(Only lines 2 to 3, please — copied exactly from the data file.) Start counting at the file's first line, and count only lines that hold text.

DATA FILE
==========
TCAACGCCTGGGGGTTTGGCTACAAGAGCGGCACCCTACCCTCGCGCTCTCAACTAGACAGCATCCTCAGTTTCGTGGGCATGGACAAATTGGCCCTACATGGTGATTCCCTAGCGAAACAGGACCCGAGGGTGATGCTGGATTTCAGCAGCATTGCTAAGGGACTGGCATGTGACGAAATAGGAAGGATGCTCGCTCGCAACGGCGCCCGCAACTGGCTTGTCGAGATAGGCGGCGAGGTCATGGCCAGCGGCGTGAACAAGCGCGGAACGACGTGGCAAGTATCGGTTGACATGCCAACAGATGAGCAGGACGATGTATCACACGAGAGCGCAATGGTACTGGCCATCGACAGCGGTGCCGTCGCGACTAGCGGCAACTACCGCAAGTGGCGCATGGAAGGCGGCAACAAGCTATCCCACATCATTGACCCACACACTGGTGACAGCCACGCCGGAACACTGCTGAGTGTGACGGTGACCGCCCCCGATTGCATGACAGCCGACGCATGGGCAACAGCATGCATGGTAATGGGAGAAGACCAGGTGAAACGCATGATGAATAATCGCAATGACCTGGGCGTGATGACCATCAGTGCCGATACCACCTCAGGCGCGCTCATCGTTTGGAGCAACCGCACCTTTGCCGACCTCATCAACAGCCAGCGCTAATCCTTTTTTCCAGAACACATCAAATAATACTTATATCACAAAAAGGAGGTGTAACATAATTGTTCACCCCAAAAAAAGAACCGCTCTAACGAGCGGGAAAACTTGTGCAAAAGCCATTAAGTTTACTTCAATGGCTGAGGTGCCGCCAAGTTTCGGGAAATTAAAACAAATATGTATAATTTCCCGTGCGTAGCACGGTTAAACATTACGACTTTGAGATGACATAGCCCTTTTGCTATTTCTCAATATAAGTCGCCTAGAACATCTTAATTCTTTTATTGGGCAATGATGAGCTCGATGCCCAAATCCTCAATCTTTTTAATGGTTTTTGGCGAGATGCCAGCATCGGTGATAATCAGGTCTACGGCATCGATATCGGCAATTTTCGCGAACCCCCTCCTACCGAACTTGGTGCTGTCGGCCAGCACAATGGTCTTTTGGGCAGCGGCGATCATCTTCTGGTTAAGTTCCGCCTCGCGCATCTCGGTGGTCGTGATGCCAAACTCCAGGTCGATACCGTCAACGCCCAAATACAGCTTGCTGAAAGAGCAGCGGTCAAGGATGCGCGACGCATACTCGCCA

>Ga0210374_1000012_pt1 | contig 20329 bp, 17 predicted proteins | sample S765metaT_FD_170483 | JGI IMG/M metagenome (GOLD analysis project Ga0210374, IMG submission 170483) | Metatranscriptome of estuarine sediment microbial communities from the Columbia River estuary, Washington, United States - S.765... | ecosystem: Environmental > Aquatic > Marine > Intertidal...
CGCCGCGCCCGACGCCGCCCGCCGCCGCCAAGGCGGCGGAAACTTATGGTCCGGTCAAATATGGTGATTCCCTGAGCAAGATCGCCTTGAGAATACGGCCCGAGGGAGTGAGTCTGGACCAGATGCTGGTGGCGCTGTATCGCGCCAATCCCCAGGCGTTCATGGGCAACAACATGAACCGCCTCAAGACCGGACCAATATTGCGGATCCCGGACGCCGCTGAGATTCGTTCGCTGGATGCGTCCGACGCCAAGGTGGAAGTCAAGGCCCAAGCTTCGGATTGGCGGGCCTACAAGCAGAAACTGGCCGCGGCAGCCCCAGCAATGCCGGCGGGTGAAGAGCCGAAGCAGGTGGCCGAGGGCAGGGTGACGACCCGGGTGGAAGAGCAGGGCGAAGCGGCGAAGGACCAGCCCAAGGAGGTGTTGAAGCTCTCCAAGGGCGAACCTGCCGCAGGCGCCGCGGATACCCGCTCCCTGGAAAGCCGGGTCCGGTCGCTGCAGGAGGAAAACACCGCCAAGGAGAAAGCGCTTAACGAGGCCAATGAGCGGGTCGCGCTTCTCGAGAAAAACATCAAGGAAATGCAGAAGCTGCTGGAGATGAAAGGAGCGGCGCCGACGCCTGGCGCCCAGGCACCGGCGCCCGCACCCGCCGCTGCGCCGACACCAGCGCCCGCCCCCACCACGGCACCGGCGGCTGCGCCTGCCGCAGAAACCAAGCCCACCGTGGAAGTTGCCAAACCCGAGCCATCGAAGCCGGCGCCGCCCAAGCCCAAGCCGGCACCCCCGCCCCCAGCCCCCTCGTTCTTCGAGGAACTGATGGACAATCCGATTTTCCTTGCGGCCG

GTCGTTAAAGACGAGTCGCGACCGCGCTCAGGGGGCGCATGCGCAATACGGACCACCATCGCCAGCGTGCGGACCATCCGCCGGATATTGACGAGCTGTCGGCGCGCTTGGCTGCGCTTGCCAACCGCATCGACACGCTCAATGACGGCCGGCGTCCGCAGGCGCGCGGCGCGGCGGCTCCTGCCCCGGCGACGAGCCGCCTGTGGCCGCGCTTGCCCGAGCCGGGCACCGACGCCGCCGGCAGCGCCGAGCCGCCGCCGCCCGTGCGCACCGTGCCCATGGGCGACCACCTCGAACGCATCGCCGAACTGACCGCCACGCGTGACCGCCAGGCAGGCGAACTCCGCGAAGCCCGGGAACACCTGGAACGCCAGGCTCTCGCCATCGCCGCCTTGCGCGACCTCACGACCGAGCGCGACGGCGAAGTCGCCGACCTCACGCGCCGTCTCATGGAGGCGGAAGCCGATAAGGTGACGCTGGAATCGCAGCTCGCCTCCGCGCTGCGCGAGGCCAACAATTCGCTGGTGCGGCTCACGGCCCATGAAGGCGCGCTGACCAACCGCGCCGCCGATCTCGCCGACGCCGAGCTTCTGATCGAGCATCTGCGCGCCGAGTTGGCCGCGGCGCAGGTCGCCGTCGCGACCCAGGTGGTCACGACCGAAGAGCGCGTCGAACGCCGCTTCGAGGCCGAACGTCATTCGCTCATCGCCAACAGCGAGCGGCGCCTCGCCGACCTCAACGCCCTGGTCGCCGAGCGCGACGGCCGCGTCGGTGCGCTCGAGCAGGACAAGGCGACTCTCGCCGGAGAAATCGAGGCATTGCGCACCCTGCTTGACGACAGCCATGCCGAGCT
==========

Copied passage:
>Ga0210374_1000012_pt1 | contig 20329 bp, 17 predicted proteins | sample S765metaT_FD_170483 | JGI IMG/M metagenome (GOLD analysis project Ga0210374, IMG submission 170483) | Metatranscriptome of estuarine sediment microbial communities from the Columbia River estuary, Washington, United States - S.765... | ecosystem: Environmental > Aquatic > Marine > Intertidal...
CGCCGCGCCCGACGCCGCCCGCCGCCGCCAAGGCGGCGGAAACTTATGGTCCGGTCAAATATGGTGATTCCCTGAGCAAGATCGCCTTGAGAATACGGCCCGAGGGAGTGAGTCTGGACCAGATGCTGGTGGCGCTGTATCGCGCCAATCCCCAGGCGTTCATGGGCAACAACATGAACCGCCTCAAGACCGGACCAATATTGCGGATCCCGGACGCCGCTGAGATTCGTTCGCTGGATGCGTCCGACGCCAAGGTGGAAGTCAAGGCCCAAGCTTCGGATTGGCGGGCCTACAAGCAGAAACTGGCCGCGGCAGCCCCAGCAATGCCGGCGGGTGAAGAGCCGAAGCAGGTGGCCGAGGGCAGGGTGACGACCCGGGTGGAAGAGCAGGGCGAAGCGGCGAAGGACCAGCCCAAGGAGGTGTTGAAGCTCTCCAAGGGCGAACCTGCCGCAGGCGCCGCGGATACCCGCTCCCTGGAAAGCCGGGTCCGGTCGCTGCAGGAGGAAAACACCGCCAAGGAGAAAGCGCTTAACGAGGCCAATGAGCGGGTCGCGCTTCTCGAGAAAAACATCAAGGAAATGCAGAAGCTGCTGGAGATGAAAGGAGCGGCGCCGACGCCTGGCGCCCAGGCACCGGCGCCCGCACCCGCCGCTGCGCCGACACCAGCGCCCGCCCCCACCACGGCACCGGCGGCTGCGCCTGCCGCAGAAACCAAGCCCACCGTGGAAGTTGCCAAACCCGAGCCATCGAAGCCGGCGCCGCCCAAGCCCAAGCCGGCACCCCCGCCCCCAGCCCCCTCGTTCTTCGAGGAACTGATGGACAATCCGATTTTCCTTGCGGCCG